Flapping is a sign if accoumpanied by other signs. If you are concerned you should contact your ped if you need a referal, or go to a child neurolgist if you don't.

My son walked on his tiptoes from the time he attempted to walk. That is a sign of autism also. I didn't know anything about autism at the time and just thought it was cute. He is 8 years old today and has no autism. If I had that information then, I would have had to panic. There is so much information out there right now that sometimes I think that it is irrisponsible. I now am afraid everytime that I have my triplets have their shots. If you have a doctor who you truly trust, you should make sure that you communicate and bring up any concerns. If your child doesn't flap when you are at the office, then video tape it and show them. They may think you're neurotic, but better safe than sorry. Especially because it is so important to get early intervention for your child if there is a problem. I know it is so scary to be a parent anymore, but if we worry about every little thing that people want to put a label on, we will miss our child growing up and how wonderful they are. Believe me, it goes fast. Good luck. No matter what, it will work out.

I confess. I was hand arm-flapper, too!

Honestly, I have the urge to do this as an adult, but I just purposefully redirect this need to move my hands into hand motions.

While it may be embarrassing for you, it does not always mean that a child is Autistic. Most of the time, it's just a way that kids say, "I'm happy!" or "I like that!" or "Hurry up and bring me the snack you promised!"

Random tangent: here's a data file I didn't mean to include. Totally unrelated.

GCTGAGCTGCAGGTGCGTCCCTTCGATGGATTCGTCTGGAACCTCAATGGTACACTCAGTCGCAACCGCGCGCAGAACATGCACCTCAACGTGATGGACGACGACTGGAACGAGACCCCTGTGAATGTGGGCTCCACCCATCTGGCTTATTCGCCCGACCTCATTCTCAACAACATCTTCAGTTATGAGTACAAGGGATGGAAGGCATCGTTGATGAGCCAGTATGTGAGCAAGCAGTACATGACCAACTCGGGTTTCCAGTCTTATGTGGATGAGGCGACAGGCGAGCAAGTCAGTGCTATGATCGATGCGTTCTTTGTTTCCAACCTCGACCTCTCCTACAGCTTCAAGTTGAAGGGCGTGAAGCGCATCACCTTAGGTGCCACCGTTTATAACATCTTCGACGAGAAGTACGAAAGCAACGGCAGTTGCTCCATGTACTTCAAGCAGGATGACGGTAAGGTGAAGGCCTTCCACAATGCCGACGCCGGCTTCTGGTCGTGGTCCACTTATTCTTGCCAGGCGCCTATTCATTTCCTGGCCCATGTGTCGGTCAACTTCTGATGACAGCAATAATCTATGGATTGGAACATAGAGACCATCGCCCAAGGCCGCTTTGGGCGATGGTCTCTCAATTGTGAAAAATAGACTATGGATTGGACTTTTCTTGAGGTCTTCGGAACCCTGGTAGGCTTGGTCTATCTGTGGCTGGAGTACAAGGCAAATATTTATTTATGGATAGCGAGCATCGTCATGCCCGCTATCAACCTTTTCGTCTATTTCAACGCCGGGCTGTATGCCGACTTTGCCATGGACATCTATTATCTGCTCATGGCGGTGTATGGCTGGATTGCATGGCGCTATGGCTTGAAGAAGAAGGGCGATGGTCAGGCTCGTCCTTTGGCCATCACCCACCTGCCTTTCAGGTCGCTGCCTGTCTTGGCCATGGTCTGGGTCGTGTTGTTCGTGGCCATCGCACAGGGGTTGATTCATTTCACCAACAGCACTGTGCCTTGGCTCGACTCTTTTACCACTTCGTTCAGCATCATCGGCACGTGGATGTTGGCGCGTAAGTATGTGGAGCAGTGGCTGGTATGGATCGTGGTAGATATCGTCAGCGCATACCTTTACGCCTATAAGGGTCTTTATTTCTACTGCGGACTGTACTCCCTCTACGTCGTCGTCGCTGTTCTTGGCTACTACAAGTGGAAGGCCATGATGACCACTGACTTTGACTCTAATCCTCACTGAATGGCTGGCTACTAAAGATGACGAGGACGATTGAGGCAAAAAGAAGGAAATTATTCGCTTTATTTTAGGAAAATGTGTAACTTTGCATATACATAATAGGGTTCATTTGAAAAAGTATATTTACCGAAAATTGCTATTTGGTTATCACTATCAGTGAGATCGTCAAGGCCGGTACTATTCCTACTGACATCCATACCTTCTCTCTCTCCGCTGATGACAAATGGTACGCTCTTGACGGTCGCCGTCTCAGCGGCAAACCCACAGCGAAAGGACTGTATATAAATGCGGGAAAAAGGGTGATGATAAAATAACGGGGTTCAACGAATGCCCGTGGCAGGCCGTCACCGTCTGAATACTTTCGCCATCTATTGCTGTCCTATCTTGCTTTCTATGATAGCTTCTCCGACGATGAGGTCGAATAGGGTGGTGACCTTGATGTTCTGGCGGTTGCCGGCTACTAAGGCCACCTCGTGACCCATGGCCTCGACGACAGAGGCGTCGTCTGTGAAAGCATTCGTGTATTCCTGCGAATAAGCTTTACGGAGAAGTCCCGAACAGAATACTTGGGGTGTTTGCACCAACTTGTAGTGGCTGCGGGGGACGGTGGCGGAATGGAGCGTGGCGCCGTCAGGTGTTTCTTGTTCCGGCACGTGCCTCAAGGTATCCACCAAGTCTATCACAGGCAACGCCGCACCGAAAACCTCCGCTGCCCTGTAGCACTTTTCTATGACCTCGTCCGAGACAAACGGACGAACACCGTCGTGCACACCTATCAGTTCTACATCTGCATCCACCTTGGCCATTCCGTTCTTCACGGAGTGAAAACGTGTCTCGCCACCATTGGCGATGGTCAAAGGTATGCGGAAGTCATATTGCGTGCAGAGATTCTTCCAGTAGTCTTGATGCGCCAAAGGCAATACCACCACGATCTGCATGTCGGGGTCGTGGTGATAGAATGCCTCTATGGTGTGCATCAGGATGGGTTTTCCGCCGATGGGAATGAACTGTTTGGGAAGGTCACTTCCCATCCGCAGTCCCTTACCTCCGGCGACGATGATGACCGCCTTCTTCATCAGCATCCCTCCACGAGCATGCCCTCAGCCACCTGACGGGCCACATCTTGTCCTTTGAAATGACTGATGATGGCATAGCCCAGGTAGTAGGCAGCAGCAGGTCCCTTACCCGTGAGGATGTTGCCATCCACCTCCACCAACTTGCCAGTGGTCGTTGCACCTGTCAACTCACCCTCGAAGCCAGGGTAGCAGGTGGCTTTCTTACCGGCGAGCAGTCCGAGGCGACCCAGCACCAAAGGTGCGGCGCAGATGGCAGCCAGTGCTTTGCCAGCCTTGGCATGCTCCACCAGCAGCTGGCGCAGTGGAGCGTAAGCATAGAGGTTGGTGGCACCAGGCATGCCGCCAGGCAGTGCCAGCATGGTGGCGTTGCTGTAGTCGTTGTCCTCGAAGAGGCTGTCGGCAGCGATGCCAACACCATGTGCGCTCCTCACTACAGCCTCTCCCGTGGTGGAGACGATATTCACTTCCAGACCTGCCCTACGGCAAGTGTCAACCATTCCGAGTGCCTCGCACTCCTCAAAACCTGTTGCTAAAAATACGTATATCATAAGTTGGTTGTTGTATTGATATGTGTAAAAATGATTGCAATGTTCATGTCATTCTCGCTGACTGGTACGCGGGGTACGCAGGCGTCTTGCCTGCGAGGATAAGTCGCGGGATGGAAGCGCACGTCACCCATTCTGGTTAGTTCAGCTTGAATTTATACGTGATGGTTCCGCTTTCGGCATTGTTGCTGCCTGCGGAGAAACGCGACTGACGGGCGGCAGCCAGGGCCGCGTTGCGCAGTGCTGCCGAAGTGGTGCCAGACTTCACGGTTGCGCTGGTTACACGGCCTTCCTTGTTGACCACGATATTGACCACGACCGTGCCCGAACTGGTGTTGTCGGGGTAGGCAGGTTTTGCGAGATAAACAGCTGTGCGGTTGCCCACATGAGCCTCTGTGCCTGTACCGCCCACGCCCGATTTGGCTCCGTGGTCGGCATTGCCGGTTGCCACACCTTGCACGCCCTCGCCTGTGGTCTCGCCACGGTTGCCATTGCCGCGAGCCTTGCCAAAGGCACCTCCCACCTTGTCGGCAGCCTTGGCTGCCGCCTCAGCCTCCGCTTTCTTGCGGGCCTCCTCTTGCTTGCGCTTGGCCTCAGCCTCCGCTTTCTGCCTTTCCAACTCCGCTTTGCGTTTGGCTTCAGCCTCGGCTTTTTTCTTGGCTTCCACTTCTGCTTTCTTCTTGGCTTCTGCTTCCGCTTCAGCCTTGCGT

Hand motions are one of the traits of a good public speaker - they actually encourage hand motion use in university level public speaking classes. Maybe you could show them new hand-motions or learn some great hand motion songs (The Itsy Bitsy Spider comes to mind) or even teach your baby some baby sign language.


I have worked with individuals with autism for the last 5 years and if your son doesn't show any other signs it is probibly not a concern. However, if you do not like the arm flapping behavior you might try ignoring it. Chances are he uses it because it gets your attention; positive or negative attention is still attention. Ignore the arm flapping behavior and encourage him to get your attention appropriately and reinforce appropriate attempts (verbally getting your attemtion or tapping you politely) and see if the behavior stops or decreases. Even if your son has some words you should remember that it is easier for him to communicate with gesture at this age than it is with words, and you don't want him to get too frustrated, a gesture may work better to begin with, try choosing one that isn't so stigmatising as the arm flapping. If you are still concerned or have other concerns I'd visit with an early intervention provider and have him evaluated for communication delay.

Hi L. my name is M. and i have a 14 month old boy, he somtimes flaps his arms when he wants something or can't get his way. But when i asked my doctor about it he told me not to worry unless he is not progressing in other areas. Since you said that he is developing well, I would not worry. But I have a friend who has a child with autsim. so i will give her a call and ask just to be sure. I will let you know what i find out soon.